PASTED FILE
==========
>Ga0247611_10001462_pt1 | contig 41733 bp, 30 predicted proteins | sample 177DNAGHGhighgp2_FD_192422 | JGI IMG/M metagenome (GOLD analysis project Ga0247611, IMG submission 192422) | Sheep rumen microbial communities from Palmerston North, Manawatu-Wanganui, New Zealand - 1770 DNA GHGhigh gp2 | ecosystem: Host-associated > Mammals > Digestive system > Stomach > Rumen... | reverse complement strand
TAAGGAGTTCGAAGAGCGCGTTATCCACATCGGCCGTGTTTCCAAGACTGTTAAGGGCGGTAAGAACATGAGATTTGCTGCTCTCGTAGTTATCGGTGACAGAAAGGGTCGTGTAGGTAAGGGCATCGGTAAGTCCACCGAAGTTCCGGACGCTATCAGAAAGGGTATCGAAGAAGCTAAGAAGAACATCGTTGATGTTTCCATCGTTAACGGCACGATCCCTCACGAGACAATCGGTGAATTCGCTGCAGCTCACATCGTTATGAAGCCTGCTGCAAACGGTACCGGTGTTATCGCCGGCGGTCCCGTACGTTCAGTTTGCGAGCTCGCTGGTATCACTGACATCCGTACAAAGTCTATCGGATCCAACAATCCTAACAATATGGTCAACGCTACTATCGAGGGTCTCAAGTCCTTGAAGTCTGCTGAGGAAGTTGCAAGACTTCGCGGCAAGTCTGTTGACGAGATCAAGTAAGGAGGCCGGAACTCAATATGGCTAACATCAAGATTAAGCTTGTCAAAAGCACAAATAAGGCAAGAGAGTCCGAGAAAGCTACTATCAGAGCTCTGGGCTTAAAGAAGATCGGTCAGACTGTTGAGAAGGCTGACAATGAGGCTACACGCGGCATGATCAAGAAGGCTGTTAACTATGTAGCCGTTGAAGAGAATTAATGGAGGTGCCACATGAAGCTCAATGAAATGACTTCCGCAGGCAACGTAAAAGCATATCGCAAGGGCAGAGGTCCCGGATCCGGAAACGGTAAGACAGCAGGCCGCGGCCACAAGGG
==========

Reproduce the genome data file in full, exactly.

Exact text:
>Ga0247611_10001462_pt1 | contig 41733 bp, 30 predicted proteins | sample 177DNAGHGhighgp2_FD_192422 | JGI IMG/M metagenome (GOLD analysis project Ga0247611, IMG submission 192422) | Sheep rumen microbial communities from Palmerston North, Manawatu-Wanganui, New Zealand - 1770 DNA GHGhigh gp2 | ecosystem: Host-associated > Mammals > Digestive system > Stomach > Rumen... | reverse complement strand
TAAGGAGTTCGAAGAGCGCGTTATCCACATCGGCCGTGTTTCCAAGACTGTTAAGGGCGGTAAGAACATGAGATTTGCTGCTCTCGTAGTTATCGGTGACAGAAAGGGTCGTGTAGGTAAGGGCATCGGTAAGTCCACCGAAGTTCCGGACGCTATCAGAAAGGGTATCGAAGAAGCTAAGAAGAACATCGTTGATGTTTCCATCGTTAACGGCACGATCCCTCACGAGACAATCGGTGAATTCGCTGCAGCTCACATCGTTATGAAGCCTGCTGCAAACGGTACCGGTGTTATCGCCGGCGGTCCCGTACGTTCAGTTTGCGAGCTCGCTGGTATCACTGACATCCGTACAAAGTCTATCGGATCCAACAATCCTAACAATATGGTCAACGCTACTATCGAGGGTCTCAAGTCCTTGAAGTCTGCTGAGGAAGTTGCAAGACTTCGCGGCAAGTCTGTTGACGAGATCAAGTAAGGAGGCCGGAACTCAATATGGCTAACATCAAGATTAAGCTTGTCAAAAGCACAAATAAGGCAAGAGAGTCCGAGAAAGCTACTATCAGAGCTCTGGGCTTAAAGAAGATCGGTCAGACTGTTGAGAAGGCTGACAATGAGGCTACACGCGGCATGATCAAGAAGGCTGTTAACTATGTAGCCGTTGAAGAGAATTAATGGAGGTGCCACATGAAGCTCAATGAAATGACTTCCGCAGGCAACGTAAAAGCATATCGCAAGGGCAGAGGTCCCGGATCCGGAAACGGTAAGACAGCAGGCCGCGGCCACAAGGG